Some voices on social media and on internet bulletin boards claim rebuilding Beaumont by asking its citizens to continue to invest in infrastructure that its city leadership should have already built makes us criminals. Is it criminal to recognize what needs to be done and finding solutions to get it done? I believe it would be more criminal to give up.

This council will continue to move forward despite being called corrupt, dishonest and criminals. Every one of us knew what we were getting into when we volunteered to serve. We know it isn't going to get any easier but we know what we need to do. We will rebuild Beaumont.

It Has Been My Honor

Serving as Beaumont’s Mayor in 2017 has been a great honor and brought with it a responsibility that I will never forget. 2015 was a year of discovery for Beaumont, 2016 was a year of accountability and 2017 has become, as I hoped it would, a year of healing and resolution.

Our small town has faced many big issues the last couple of years.  As I reflect back on 2017, I am proud of our City staff and fellow council members for their dedication to resolving the issues created by those before them. Their tenacity has placed Beaumont in a position of growth and prosperity. Highlighted below are the major accomplishments from 2017:

  • Fiscally responsible budget                                                    ADOPTED
  • 5 year Capital Improvement Plan                                           APPROVED
  • General Fund Deficit ($11 Million)                                           ELIMINATED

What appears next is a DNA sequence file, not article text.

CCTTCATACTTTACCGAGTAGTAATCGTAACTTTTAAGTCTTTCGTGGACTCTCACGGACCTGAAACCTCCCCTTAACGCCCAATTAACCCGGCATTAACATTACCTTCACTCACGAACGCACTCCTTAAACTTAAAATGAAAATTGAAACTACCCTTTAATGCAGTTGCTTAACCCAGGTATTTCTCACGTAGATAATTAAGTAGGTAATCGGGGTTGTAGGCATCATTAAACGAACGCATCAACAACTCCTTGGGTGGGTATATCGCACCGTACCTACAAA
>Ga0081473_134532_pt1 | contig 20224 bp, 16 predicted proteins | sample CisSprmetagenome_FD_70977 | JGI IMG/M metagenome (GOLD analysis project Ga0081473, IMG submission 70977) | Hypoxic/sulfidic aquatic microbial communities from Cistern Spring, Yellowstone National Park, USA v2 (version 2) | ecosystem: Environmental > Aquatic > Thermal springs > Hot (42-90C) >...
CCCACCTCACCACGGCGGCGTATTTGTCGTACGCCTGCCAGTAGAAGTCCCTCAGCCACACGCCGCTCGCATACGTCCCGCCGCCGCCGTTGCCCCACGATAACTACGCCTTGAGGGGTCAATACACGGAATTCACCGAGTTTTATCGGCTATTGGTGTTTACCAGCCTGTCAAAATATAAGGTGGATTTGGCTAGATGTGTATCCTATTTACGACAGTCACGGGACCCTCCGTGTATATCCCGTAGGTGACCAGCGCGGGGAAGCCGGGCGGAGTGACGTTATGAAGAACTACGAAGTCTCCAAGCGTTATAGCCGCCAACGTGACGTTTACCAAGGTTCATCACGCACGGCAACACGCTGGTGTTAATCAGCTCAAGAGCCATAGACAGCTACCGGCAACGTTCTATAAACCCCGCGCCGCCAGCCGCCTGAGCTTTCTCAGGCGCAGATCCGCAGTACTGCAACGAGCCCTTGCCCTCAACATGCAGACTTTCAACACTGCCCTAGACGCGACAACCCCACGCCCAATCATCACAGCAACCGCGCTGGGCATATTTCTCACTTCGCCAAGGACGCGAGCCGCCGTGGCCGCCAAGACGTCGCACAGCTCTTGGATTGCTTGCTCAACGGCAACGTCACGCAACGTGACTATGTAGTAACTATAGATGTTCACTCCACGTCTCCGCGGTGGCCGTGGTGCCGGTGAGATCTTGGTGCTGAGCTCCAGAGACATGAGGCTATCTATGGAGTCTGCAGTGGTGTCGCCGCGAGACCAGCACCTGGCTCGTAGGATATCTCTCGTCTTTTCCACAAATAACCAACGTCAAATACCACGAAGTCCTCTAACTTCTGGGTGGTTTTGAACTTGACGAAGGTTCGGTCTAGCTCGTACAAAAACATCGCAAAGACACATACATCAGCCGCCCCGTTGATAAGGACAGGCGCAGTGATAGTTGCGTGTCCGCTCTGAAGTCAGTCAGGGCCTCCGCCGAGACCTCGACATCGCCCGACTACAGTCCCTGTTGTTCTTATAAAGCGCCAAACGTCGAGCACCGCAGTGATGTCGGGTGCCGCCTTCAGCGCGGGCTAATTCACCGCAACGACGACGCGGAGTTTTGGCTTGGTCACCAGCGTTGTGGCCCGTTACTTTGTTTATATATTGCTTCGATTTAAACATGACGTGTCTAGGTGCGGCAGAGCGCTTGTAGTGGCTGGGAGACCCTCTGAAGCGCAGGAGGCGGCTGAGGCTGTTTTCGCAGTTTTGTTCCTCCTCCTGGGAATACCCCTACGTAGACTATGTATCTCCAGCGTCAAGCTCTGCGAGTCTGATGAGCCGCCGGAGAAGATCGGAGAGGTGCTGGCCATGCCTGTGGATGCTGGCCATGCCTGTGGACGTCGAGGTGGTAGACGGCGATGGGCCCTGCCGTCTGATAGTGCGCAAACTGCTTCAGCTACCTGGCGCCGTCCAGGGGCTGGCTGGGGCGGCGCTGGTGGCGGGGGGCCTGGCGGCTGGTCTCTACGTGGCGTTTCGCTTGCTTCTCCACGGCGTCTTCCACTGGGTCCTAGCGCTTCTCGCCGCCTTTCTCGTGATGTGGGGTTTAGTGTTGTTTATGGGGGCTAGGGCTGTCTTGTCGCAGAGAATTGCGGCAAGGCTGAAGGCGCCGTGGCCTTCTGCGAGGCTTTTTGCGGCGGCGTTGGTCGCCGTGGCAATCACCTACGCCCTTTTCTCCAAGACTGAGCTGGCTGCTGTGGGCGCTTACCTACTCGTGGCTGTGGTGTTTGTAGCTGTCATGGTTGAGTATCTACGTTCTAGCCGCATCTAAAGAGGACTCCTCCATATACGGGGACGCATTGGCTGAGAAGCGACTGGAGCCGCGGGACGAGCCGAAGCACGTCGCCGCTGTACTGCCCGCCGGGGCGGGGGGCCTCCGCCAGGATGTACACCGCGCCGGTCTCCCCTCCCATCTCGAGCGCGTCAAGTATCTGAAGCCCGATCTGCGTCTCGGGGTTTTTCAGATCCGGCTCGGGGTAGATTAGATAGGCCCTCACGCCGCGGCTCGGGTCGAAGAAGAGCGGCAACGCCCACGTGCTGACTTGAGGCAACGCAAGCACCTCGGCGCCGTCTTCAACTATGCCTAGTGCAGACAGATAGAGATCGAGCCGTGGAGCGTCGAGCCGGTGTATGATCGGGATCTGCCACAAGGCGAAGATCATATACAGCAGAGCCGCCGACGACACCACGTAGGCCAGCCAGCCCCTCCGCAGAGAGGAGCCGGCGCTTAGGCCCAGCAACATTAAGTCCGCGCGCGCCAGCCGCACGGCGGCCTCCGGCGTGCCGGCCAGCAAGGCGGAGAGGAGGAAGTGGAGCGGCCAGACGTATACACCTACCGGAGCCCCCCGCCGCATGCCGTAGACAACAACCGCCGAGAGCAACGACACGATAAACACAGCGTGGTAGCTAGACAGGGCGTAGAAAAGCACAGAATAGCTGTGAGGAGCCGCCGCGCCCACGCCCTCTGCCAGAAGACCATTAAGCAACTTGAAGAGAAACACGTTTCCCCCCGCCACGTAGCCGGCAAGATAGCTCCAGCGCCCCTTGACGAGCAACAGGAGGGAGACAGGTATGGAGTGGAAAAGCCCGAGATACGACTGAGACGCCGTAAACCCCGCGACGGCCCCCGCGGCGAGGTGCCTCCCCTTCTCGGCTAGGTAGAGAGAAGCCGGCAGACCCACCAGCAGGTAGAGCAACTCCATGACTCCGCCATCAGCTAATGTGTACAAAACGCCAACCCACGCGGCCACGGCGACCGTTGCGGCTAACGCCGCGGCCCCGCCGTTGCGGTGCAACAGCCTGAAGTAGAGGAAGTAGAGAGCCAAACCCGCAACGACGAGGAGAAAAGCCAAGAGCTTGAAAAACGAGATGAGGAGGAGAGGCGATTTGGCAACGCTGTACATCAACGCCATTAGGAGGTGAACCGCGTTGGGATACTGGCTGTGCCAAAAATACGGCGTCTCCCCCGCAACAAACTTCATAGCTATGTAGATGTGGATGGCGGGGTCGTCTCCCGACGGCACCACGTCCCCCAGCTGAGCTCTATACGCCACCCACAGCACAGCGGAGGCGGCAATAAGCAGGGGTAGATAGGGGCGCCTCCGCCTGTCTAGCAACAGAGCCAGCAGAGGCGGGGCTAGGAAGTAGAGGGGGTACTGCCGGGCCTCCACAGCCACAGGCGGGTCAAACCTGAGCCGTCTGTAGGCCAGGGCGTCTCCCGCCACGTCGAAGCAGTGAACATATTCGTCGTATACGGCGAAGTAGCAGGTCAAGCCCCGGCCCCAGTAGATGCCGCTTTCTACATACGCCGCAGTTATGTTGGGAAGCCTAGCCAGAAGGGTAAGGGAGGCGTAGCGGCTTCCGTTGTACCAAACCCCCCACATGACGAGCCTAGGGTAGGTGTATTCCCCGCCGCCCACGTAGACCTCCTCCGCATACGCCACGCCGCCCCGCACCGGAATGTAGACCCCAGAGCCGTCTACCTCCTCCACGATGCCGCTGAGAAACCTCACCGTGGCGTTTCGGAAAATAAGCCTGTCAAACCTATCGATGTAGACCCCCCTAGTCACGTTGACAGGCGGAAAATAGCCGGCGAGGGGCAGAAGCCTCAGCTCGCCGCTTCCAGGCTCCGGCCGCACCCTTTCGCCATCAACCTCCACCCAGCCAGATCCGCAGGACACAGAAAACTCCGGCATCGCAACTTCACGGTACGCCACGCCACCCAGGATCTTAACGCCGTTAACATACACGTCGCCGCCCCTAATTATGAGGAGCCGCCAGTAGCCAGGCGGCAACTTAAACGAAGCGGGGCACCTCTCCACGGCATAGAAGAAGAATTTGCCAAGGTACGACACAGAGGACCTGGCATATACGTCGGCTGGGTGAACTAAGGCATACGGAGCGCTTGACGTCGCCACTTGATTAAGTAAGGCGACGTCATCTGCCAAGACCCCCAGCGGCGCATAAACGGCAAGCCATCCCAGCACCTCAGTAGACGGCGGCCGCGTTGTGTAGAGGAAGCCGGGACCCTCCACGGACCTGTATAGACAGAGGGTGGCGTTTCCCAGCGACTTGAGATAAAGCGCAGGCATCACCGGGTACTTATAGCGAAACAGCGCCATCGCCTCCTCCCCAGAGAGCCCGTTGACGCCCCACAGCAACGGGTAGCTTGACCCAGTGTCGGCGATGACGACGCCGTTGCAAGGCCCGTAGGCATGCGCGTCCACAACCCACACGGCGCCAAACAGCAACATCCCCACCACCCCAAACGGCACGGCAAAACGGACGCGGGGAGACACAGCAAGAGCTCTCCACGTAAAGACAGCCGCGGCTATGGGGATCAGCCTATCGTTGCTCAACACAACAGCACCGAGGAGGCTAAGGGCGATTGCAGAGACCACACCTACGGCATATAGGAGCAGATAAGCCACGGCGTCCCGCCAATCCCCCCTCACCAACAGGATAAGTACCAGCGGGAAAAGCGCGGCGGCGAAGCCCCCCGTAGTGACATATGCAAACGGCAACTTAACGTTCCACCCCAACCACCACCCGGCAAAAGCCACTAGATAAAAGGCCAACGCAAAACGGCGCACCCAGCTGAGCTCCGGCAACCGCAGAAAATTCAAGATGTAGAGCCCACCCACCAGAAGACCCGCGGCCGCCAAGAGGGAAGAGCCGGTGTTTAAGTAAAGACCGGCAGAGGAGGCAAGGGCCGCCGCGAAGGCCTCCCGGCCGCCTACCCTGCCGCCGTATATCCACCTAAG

• WRCOG Judgement ($67 Million)                                           SETTLED
  • Pardee Claim ($23 Million)                                                      SETTLED
  • BCVRPD Claim ($2.4 Million)                                                  SETTLED
  • Community Facilities District Fund Reconciliation               COMPLETED
  • Refinance for CFD/Mello-Roos Property Taxes (Phase 1)    COMPLETED
  • RDA Reimbursement ($4 Million)                                            DISMISSED
  • SEC Investigation                                                                       RESOLVED
  • Fiscal Sustainability Study                                                        COMPLETED


I hope 2018 is a year of continued rebuilding, leading to years of growth and prosperity in all industries and across all sectors of our local economy. On behalf of the City of Beaumont, I extend my warmest regards and best wishes to everyone. May the spirit of this wonderful season be with you and your loved ones throughout the holidays and many blessings in the New Year.

Q & A With Lloyd White

This was published as a political ad in the Record Gazette on 10/23/14

Why do you believe the Beaumont City Council race is so hotly contested this year?

I am feeling good about my part in this. I’m not an incumbent, so I’ve had no involvement in the budget deficits our city has created over the last four years. I’ve not been responsible for the potentially devastating $43 million judgment against Beaumont in the WRCOG lawsuit. I haven’t been sitting on the Council and just letting City staff run the show and make the decisions that affect all of us. It’s common sense that you can’t run your home on credit card debt. Well, we can’t continue to run our city on deficits either. It’s time for a change.

Do you feel the community is strongly behind you?